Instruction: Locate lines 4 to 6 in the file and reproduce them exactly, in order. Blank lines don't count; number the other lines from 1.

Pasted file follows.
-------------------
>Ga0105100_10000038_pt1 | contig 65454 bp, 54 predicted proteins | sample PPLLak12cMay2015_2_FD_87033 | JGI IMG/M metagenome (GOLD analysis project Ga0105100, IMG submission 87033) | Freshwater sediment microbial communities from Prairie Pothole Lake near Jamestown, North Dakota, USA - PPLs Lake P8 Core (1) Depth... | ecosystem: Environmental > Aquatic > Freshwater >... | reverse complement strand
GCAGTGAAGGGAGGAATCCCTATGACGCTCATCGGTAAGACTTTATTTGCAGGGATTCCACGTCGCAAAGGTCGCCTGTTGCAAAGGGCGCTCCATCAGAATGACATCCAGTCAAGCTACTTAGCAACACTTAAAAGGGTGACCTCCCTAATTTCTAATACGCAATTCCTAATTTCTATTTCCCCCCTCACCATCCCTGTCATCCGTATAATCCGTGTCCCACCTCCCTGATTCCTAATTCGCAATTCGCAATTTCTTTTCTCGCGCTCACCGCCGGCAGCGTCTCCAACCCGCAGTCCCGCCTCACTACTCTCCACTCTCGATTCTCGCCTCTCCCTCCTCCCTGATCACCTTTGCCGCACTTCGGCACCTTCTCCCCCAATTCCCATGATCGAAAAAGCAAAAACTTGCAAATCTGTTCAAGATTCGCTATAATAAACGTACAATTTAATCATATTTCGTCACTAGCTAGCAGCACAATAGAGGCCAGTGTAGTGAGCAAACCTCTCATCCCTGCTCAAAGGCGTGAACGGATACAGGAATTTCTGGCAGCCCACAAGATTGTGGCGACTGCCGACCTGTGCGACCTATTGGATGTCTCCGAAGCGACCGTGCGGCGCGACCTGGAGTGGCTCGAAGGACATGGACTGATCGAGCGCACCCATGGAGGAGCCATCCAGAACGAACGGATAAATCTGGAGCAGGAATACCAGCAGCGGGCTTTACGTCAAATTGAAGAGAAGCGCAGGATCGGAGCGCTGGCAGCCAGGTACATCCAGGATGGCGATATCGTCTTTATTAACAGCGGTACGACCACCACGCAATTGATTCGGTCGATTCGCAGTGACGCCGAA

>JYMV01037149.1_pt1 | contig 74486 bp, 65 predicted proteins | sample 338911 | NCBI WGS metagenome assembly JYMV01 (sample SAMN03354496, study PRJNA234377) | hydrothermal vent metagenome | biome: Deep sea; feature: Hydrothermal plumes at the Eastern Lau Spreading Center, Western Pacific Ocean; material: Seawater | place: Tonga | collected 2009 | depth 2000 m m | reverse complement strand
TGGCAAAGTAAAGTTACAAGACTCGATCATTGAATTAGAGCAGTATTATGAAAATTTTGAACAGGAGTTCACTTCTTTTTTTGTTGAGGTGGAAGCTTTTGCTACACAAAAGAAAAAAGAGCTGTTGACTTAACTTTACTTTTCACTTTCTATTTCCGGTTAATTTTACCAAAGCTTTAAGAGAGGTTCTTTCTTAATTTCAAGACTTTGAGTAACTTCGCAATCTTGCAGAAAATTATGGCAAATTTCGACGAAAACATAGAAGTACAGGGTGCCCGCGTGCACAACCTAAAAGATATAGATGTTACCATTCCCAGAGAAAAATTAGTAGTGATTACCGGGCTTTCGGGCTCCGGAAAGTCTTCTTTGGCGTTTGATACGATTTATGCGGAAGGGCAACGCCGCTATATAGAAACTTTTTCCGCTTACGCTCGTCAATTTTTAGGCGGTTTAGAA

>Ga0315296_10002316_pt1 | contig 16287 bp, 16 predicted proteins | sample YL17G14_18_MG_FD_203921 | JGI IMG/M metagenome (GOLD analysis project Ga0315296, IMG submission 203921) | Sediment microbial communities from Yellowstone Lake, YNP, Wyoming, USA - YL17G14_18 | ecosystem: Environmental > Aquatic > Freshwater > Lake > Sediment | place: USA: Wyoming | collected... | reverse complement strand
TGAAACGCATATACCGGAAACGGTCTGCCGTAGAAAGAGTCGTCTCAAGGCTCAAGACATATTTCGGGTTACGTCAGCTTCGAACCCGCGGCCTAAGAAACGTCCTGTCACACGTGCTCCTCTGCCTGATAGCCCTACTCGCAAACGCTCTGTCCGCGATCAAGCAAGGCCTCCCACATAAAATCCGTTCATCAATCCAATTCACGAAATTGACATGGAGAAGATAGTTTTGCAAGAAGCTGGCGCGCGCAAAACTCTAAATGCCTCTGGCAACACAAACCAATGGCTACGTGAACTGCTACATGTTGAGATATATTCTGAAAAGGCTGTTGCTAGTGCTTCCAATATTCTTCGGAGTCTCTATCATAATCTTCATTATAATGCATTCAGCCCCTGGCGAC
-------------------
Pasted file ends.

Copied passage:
TGGCAAAGTAAAGTTACAAGACTCGATCATTGAATTAGAGCAGTATTATGAAAATTTTGAACAGGAGTTCACTTCTTTTTTTGTTGAGGTGGAAGCTTTTGCTACACAAAAGAAAAAAGAGCTGTTGACTTAACTTTACTTTTCACTTTCTATTTCCGGTTAATTTTACCAAAGCTTTAAGAGAGGTTCTTTCTTAATTTCAAGACTTTGAGTAACTTCGCAATCTTGCAGAAAATTATGGCAAATTTCGACGAAAACATAGAAGTACAGGGTGCCCGCGTGCACAACCTAAAAGATATAGATGTTACCATTCCCAGAGAAAAATTAGTAGTGATTACCGGGCTTTCGGGCTCCGGAAAGTCTTCTTTGGCGTTTGATACGATTTATGCGGAAGGGCAACGCCGCTATATAGAAACTTTTTCCGCTTACGCTCGTCAATTTTTAGGCGGTTTAGAA

>Ga0315296_10002316_pt1 | contig 16287 bp, 16 predicted proteins | sample YL17G14_18_MG_FD_203921 | JGI IMG/M metagenome (GOLD analysis project Ga0315296, IMG submission 203921) | Sediment microbial communities from Yellowstone Lake, YNP, Wyoming, USA - YL17G14_18 | ecosystem: Environmental > Aquatic > Freshwater > Lake > Sediment | place: USA: Wyoming | collected... | reverse complement strand
TGAAACGCATATACCGGAAACGGTCTGCCGTAGAAAGAGTCGTCTCAAGGCTCAAGACATATTTCGGGTTACGTCAGCTTCGAACCCGCGGCCTAAGAAACGTCCTGTCACACGTGCTCCTCTGCCTGATAGCCCTACTCGCAAACGCTCTGTCCGCGATCAAGCAAGGCCTCCCACATAAAATCCGTTCATCAATCCAATTCACGAAATTGACATGGAGAAGATAGTTTTGCAAGAAGCTGGCGCGCGCAAAACTCTAAATGCCTCTGGCAACACAAACCAATGGCTACGTGAACTGCTACATGTTGAGATATATTCTGAAAAGGCTGTTGCTAGTGCTTCCAATATTCTTCGGAGTCTCTATCATAATCTTCATTATAATGCATTCAGCCCCTGGCGAC